Okay, so let me get at the thing that bothered me most about this book, which was the women.  There were a few--Pretorius's fervidly nationalistic widow; Dr. Zweigman's nervous wife; the shy brown mouse Davida, who works for him and lives with her grandmother.  There are not many, though, and not much is going on with any of them that does not directly relate to the story; for the most part, the women don't get the great character moments that really drive a mystery.

And then there's Cooper's attitude toward them.  Aarti points out that his longing, his objectification, his wavering between lust and protectiveness, are a manifestation of how insidious the power imbalance of a society like this can be--even our hero can't help but be aware of the fact that his status as a white man gives him complete power over these women.  But I feel like this is deeper, like he just doesn't see them. I think it goes further than the power imbalance would imply.

Honestly, I would have been completely turned off the book by how I felt about the female characters, if the author had been a man.  But the author, Malla Nunn, is a woman, and that leaves me flailing a bit.  On one hand, I'm still kind of turned off, but on the other, I can't help but feel that a female author must have been doing this on purpose, making a point not just with Cooper's feelings (which I agree, can fit into his character and society in useful and relevant ways) but also with her narrative depictions.  I'm still having a really hard time reconciling how I feel about this.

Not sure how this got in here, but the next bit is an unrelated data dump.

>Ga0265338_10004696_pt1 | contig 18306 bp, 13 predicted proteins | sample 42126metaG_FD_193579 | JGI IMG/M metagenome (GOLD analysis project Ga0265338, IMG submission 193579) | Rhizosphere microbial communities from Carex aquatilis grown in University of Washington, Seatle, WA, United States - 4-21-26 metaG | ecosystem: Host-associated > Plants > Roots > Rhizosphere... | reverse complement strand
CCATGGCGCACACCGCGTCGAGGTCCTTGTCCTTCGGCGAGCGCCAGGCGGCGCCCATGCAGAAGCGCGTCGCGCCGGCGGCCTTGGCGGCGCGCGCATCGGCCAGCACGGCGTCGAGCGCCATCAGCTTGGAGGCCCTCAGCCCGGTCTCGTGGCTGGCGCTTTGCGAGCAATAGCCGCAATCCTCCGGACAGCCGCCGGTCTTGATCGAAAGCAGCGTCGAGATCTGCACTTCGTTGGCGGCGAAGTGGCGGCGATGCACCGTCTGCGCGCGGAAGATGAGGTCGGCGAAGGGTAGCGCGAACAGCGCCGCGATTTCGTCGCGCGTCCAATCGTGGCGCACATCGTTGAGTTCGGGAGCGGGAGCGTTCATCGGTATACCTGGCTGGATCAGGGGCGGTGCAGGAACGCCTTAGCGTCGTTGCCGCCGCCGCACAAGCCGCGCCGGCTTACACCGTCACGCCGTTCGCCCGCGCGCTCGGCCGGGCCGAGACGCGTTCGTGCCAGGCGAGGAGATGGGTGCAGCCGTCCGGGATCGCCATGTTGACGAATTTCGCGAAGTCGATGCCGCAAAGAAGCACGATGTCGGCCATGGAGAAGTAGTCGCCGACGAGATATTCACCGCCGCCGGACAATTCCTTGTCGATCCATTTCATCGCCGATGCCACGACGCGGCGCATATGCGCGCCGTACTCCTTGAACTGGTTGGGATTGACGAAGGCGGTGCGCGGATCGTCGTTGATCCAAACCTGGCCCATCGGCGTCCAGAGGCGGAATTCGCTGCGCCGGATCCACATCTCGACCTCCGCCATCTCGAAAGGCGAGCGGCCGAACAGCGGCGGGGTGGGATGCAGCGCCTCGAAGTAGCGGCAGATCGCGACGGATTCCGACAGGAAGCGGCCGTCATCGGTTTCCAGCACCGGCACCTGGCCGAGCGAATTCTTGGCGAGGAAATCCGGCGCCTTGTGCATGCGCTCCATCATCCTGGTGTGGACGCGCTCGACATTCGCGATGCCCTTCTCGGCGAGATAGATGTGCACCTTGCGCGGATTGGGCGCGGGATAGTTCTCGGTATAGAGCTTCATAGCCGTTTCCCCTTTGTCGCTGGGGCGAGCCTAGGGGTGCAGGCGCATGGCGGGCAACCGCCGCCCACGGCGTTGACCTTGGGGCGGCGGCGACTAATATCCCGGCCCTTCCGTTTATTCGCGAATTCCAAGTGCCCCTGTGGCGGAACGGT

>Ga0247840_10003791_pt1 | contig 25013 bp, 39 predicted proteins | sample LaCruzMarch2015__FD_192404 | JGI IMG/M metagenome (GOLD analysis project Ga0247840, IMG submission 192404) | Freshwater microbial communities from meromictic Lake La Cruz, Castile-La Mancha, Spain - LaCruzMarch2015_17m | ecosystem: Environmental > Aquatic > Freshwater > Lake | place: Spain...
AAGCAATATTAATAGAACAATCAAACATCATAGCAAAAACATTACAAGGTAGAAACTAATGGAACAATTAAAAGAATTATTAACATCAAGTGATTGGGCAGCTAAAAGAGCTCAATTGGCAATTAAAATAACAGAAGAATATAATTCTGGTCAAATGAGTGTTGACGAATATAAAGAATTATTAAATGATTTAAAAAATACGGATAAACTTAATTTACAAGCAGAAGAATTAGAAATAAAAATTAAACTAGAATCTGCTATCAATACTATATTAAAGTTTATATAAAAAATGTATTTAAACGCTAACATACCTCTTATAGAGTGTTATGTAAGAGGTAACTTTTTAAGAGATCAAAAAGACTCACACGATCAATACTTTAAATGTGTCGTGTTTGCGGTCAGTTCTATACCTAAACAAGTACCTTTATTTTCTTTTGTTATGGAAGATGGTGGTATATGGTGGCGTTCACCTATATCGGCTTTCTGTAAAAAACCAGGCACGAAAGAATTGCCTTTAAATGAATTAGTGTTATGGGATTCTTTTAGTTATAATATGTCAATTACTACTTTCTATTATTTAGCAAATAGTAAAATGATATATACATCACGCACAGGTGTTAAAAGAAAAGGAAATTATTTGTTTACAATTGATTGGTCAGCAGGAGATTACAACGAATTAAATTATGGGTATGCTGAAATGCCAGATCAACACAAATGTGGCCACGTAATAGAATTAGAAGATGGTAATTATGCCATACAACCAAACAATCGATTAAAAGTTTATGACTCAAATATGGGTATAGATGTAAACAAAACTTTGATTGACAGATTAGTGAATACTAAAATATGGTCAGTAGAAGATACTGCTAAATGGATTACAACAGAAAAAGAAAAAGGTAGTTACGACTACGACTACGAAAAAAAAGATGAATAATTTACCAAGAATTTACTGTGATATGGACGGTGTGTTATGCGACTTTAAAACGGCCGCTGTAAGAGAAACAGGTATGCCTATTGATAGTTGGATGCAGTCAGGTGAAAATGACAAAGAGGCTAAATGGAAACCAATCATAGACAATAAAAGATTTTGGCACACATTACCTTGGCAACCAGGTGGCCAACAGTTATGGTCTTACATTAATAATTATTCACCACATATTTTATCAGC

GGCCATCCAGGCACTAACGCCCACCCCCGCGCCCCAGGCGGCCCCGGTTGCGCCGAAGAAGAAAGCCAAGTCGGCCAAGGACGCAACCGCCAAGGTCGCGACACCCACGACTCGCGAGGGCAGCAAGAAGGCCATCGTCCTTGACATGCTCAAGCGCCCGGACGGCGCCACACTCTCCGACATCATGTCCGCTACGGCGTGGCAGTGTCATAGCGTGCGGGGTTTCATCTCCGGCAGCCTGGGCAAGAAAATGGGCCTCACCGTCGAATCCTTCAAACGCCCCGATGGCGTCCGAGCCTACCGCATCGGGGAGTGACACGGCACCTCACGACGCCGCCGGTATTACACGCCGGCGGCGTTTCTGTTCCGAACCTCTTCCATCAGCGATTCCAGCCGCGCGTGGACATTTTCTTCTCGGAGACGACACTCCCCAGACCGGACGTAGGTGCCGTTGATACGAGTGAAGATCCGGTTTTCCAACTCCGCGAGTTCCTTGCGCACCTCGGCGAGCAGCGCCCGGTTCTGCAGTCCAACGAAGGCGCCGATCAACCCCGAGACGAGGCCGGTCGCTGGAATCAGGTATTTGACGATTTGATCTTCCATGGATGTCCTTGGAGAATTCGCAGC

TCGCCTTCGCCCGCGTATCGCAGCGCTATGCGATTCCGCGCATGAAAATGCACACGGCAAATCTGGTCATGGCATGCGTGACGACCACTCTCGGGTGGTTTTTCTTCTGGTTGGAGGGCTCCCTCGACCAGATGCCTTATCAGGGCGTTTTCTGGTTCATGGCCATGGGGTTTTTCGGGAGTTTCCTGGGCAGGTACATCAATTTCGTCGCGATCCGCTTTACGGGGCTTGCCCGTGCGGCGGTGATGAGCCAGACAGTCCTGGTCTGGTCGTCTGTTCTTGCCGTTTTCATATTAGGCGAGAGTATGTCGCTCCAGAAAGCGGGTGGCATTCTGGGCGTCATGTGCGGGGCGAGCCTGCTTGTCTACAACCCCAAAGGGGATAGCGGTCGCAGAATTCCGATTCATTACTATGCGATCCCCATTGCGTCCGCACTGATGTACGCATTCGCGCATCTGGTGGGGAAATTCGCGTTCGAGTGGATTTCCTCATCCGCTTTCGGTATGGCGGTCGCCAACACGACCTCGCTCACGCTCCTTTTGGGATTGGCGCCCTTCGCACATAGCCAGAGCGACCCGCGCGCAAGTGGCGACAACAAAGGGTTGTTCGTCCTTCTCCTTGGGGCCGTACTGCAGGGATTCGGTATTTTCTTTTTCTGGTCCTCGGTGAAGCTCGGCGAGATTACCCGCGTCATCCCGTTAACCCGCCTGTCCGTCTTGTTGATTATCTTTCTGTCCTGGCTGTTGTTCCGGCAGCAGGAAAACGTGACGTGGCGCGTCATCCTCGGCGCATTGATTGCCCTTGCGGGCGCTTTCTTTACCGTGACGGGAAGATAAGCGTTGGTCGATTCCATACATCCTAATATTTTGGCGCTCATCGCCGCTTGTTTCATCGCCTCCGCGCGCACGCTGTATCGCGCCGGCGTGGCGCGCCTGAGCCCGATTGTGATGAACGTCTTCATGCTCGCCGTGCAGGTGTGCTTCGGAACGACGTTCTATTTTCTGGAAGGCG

(It also brings up an interesting question of whether it's fair to judge a female author differently than a male author, or to bring assumptions based on the author's gender to the table, but I'm going to save that for an upcoming post about another book whose female characters have me scratching my head; stay tuned.)

Something else that threw me off with this book--and I think this worked really well--was the sense, as you're going through, of what Cooper is fighting for.  In most novels, even if the detective is far from home with few resources, there is a sense that if he finds out the truth and gathers enough evidence, that's what's important--he can then bring these things to some sort of central authority and come down on the perpetrator with the power of the system.  But Emmanuel Cooper is part of a system that is more horrifying than even the perpetrator of the crime.  When he's on his own, running scared from murderers and madmen and politically powerful racist bastards, I couldn't see where he could turn, or how anyone could be brought to justice.

This adds an enormous layer of tension and, I think, of verisimilitude, since the fact is that the white hats don't always get to save the day.  It also makes me hate South Africa even more acutely, knowing that even a good man with the power of the law on his side can't save the world.

I highly recommend the audiobook, too.  The reader does an amazing job with the accents and voices, and that makes an enormous difference, I think, in this world where everyone is so clearly separated by status and origins.  A fascinating book.

Sunday, May 24, 2015


I love books about religious groups, whether it's novels about cults or memoirs of nuns.  Mennonites, the Amish, Mormons (mainstream and fundamentalist), Orthodox Jews.  Cut Me Loose: Sin and Salvation after My Ultra-Orthodox Girlhood, by Leah Vincent, clearly fits in here, and it isn't the first "leaving Judaism" memoir that I've read.